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New Mexico State University

New Mexico State University

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NMSU Nutritional Scientist Considers Barriers to Healthy Eating in America

LAS CRUCES--Americans may know what foods they should be eating to stay healthy. But, in the end, our taste buds rule.

Ann Bock, a nutritional scientist with New Mexico State University, led a team of researchers to study the factors that influence what Americans eat.

"The objective was to see if we could find barriers to following the U.S. Department of Agriculture's dietary guidelines related to fat and fiber," said Bock with NMSU's Agricultural Experiment Station.

To find out, the researchers sent surveys to a random list of people in 11 states an the District of Columbia. More than 3,000 people responded for a 51.5 return rate.

"We were interested to find that likes and dislikes are probably the single greatest factor for people," Bock said.

Even among a subset of dietitians surveyed, the same barrier to healthy eating showed up, she added.

The results tell people in the health professions and the food industry that they need to work together to offer lower-fat, higher-fiber foods that taste good, Bock said.

The researchers were surprised to find that the cost of foods wasn't as big a barrier to healthy eating as they expected. "People are fairly willing to pay for convenience and having those foods that they perceive as healthier for them," she said.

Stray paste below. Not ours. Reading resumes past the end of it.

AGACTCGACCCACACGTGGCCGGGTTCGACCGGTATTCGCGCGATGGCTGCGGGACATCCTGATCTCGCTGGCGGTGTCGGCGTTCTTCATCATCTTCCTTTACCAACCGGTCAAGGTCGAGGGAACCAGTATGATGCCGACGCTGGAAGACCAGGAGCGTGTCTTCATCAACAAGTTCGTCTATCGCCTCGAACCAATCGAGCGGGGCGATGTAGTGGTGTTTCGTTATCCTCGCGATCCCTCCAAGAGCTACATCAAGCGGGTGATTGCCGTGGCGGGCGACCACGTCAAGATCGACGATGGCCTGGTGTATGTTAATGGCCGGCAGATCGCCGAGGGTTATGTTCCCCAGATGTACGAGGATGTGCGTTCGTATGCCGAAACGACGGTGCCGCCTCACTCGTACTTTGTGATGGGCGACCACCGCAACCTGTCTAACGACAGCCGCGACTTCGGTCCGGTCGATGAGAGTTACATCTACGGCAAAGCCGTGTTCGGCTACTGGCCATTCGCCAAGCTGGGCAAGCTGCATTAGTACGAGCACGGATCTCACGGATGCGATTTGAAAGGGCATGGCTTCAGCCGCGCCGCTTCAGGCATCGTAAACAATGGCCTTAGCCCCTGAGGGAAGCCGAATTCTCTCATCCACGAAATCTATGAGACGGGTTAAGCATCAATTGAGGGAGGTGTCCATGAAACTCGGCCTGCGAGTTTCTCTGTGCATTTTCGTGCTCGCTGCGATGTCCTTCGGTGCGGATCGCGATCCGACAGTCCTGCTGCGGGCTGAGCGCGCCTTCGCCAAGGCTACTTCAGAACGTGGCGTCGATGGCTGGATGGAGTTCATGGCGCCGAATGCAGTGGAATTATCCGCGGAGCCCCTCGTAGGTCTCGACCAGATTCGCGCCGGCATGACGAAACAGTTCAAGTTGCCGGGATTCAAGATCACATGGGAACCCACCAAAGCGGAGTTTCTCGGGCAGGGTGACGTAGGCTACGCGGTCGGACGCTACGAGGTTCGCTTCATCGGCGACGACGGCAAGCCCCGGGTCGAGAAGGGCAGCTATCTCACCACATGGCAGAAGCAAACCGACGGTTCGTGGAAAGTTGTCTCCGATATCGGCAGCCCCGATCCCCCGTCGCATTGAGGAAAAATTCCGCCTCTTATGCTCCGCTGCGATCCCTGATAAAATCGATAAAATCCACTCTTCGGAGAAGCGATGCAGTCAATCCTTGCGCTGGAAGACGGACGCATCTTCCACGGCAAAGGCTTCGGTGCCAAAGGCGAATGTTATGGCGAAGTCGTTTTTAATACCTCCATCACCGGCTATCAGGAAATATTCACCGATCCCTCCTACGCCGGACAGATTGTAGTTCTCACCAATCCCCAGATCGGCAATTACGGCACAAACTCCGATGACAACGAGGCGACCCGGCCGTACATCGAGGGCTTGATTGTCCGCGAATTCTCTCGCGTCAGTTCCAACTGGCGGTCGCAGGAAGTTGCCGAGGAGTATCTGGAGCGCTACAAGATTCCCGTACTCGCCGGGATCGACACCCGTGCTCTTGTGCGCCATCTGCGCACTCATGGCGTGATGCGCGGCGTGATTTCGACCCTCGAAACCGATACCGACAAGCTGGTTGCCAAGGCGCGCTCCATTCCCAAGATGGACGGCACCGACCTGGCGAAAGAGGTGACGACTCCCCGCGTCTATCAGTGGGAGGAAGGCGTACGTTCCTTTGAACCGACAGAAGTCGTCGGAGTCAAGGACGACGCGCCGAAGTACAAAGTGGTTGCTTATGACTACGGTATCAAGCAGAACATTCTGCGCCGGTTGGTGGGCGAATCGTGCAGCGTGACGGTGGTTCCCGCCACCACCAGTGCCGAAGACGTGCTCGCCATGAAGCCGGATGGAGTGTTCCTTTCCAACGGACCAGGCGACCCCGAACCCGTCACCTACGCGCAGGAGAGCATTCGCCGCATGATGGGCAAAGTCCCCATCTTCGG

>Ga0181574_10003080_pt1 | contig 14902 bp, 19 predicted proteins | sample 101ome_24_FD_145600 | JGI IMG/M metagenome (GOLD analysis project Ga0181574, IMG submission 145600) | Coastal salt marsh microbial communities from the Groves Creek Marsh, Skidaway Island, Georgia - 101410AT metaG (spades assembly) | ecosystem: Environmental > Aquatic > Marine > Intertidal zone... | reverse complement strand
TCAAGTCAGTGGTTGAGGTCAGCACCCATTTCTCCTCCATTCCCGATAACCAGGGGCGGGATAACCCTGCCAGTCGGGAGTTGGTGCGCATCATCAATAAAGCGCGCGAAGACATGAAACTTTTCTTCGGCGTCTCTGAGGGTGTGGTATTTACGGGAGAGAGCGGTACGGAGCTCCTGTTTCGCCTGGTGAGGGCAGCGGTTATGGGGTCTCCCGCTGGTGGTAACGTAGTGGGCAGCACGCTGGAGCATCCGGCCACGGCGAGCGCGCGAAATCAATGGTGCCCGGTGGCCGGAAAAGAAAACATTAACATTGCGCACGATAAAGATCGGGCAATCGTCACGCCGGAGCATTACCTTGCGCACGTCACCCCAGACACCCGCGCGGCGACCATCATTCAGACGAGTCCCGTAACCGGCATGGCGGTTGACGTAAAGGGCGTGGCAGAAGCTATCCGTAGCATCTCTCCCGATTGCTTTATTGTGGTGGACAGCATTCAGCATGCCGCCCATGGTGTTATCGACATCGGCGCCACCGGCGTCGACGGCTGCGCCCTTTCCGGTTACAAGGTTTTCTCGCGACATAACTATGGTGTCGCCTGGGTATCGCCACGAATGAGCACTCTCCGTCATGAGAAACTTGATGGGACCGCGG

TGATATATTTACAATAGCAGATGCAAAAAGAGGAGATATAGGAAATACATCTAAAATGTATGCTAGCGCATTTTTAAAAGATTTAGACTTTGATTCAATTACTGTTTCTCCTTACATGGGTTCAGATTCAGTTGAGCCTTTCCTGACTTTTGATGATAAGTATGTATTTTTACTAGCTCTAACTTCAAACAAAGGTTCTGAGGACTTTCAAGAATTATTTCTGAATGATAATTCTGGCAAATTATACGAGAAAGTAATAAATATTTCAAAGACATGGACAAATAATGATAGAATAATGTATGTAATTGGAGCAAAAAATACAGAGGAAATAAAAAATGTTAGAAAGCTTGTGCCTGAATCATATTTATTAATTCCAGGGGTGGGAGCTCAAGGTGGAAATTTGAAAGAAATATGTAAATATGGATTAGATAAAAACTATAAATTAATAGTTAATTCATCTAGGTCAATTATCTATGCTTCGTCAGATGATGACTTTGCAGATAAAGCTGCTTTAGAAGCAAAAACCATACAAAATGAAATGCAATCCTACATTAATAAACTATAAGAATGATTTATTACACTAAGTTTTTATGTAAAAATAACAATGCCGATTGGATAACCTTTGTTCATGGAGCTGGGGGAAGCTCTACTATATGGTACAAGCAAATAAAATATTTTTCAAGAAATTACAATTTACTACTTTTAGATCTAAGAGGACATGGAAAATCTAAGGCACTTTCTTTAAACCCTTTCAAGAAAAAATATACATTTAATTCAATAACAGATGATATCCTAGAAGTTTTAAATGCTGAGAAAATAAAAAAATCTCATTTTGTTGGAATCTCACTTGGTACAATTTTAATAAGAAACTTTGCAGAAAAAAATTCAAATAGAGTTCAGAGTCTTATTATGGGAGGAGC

The study particularly focused on whether factors that influence what Americans eat differ by gender or ethnicity. Bock said the results could help health promoters tailor their nutritional education efforts to different audiences.

"After likes and dislikes, women tended to be most concerned about health and weight issues," Bock said.

More than 55 percent of the men responding, on the other hand, indicated that their spouse or significant other was a "very important" influence on what they eat. "What we could take from this result is that if you want to influence male eating or intake, maybe you need to work with the female in the household," she said.

The researchers did find some differences in barriers to healthy eating among ethnic groups, as well. For example, African Americans were more concerned about than other groups.

"We are not sure why that is," Bock said. "We know that African Americans have blood pressure issues to deal with. We know that they have obesity issues that are higher than normal levels in the United States to deal with. So, those factors may be playing a role."

Time to prepare food also was a barrier to healthy eating, particularly for African Americans, she said.

"I think that speaks to our very, very busy lifestyle. I think it also tells people in the health professions and the food service industry that Americans want convenience," Bock said.

In particular, people want convenient foods that are good-tasting, healthy and low-fat, she added.

In their quest for more convenient foods, people also are looking for cookbooks featuring recipes with fewer ingredients that can be prepared in 30 minutes or less.